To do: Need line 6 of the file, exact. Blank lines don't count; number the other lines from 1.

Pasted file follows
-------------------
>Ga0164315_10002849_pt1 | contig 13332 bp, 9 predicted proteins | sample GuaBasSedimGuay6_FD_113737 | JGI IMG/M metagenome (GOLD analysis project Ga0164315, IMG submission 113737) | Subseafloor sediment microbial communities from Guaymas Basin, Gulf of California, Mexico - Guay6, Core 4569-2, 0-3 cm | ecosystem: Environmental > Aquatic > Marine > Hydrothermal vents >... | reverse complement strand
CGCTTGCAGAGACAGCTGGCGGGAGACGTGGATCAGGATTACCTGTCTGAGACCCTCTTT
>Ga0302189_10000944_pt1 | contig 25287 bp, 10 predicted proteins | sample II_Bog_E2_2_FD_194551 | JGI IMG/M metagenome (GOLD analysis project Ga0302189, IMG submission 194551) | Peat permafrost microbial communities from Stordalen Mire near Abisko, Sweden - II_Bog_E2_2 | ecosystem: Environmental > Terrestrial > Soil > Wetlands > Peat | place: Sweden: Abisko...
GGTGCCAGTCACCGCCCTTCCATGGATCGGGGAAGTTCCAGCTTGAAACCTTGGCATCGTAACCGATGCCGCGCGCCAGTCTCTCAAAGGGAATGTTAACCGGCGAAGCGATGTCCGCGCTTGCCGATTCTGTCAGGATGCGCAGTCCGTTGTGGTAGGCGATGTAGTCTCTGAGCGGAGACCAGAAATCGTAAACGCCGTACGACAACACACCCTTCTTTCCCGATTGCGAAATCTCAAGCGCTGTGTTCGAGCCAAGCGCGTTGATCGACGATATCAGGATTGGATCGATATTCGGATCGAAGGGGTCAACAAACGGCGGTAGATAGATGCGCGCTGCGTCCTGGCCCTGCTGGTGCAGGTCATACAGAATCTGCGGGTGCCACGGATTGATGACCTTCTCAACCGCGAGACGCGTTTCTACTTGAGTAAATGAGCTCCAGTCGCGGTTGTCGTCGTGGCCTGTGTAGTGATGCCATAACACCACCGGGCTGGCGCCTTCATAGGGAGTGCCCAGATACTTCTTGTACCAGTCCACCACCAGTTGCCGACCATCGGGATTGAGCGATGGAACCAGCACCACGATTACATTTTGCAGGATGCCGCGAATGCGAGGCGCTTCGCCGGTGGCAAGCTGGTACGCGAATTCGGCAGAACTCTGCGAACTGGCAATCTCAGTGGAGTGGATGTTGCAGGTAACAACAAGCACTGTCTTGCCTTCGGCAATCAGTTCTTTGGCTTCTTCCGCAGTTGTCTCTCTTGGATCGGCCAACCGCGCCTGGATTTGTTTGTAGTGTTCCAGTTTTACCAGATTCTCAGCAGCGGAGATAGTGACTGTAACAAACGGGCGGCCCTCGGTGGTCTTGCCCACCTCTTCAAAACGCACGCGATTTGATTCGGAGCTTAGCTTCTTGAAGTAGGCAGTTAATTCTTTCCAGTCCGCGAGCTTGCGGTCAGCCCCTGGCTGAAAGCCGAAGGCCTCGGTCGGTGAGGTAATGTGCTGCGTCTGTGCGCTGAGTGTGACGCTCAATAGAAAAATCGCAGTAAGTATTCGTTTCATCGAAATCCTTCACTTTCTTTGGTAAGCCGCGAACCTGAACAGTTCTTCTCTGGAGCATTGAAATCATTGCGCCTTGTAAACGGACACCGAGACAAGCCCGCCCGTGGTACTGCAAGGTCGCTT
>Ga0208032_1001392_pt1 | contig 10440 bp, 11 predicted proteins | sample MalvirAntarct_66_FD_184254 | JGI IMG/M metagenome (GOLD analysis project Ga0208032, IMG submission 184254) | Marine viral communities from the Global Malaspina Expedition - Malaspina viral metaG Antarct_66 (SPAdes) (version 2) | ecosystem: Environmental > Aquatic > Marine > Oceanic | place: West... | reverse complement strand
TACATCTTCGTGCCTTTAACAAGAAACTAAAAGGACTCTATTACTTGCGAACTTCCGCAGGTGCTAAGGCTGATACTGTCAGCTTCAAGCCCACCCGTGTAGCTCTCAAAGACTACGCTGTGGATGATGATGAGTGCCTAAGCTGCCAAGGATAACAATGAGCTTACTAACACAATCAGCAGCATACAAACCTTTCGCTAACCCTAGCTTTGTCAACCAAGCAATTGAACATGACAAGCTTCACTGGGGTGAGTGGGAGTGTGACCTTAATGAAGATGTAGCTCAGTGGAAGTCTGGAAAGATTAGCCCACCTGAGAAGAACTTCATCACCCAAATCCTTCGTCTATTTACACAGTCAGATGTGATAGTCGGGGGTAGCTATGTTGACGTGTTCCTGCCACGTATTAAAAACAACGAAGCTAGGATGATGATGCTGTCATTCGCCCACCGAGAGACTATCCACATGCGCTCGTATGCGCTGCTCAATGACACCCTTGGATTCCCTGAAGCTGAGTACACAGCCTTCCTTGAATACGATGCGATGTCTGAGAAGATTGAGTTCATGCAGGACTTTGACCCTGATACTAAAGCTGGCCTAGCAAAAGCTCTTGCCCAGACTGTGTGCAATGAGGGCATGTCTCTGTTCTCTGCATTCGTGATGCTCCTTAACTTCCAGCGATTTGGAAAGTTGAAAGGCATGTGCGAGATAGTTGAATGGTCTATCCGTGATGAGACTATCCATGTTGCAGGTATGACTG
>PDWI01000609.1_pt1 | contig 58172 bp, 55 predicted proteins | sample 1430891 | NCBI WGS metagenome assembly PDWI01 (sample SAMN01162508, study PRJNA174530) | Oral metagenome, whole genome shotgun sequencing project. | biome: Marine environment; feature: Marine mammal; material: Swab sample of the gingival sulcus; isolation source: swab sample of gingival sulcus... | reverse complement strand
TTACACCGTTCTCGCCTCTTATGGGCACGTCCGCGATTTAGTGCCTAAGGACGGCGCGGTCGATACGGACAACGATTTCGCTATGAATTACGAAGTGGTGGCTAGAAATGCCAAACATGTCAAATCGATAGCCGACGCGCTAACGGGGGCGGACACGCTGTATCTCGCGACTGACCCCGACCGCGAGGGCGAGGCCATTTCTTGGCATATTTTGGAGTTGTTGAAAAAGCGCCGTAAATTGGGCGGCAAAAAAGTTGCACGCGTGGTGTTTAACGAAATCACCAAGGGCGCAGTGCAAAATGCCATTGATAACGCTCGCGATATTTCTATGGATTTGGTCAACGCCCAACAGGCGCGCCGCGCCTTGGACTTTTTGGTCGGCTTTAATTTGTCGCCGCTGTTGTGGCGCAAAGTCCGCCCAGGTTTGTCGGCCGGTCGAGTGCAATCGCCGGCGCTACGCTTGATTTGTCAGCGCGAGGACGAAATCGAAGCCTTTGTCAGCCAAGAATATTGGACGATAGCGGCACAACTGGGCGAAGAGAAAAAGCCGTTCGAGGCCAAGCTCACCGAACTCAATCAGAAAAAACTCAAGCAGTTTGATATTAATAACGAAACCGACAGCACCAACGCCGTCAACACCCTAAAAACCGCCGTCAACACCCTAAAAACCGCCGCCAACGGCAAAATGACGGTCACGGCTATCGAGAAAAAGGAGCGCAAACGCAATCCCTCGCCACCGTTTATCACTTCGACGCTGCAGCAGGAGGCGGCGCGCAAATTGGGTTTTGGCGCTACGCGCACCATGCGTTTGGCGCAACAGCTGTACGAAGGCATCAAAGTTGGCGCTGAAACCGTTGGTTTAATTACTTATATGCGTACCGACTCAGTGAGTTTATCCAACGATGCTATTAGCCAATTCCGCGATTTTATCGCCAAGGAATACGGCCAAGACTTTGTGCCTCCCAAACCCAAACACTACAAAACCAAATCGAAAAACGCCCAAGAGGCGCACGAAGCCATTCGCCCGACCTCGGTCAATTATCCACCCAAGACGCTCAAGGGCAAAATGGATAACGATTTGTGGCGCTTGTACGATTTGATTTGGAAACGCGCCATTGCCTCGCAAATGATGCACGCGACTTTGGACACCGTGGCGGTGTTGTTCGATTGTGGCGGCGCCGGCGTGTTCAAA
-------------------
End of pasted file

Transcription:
TACATCTTCGTGCCTTTAACAAGAAACTAAAAGGACTCTATTACTTGCGAACTTCCGCAGGTGCTAAGGCTGATACTGTCAGCTTCAAGCCCACCCGTGTAGCTCTCAAAGACTACGCTGTGGATGATGATGAGTGCCTAAGCTGCCAAGGATAACAATGAGCTTACTAACACAATCAGCAGCATACAAACCTTTCGCTAACCCTAGCTTTGTCAACCAAGCAATTGAACATGACAAGCTTCACTGGGGTGAGTGGGAGTGTGACCTTAATGAAGATGTAGCTCAGTGGAAGTCTGGAAAGATTAGCCCACCTGAGAAGAACTTCATCACCCAAATCCTTCGTCTATTTACACAGTCAGATGTGATAGTCGGGGGTAGCTATGTTGACGTGTTCCTGCCACGTATTAAAAACAACGAAGCTAGGATGATGATGCTGTCATTCGCCCACCGAGAGACTATCCACATGCGCTCGTATGCGCTGCTCAATGACACCCTTGGATTCCCTGAAGCTGAGTACACAGCCTTCCTTGAATACGATGCGATGTCTGAGAAGATTGAGTTCATGCAGGACTTTGACCCTGATACTAAAGCTGGCCTAGCAAAAGCTCTTGCCCAGACTGTGTGCAATGAGGGCATGTCTCTGTTCTCTGCATTCGTGATGCTCCTTAACTTCCAGCGATTTGGAAAGTTGAAAGGCATGTGCGAGATAGTTGAATGGTCTATCCGTGATGAGACTATCCATGTTGCAGGTATGACTG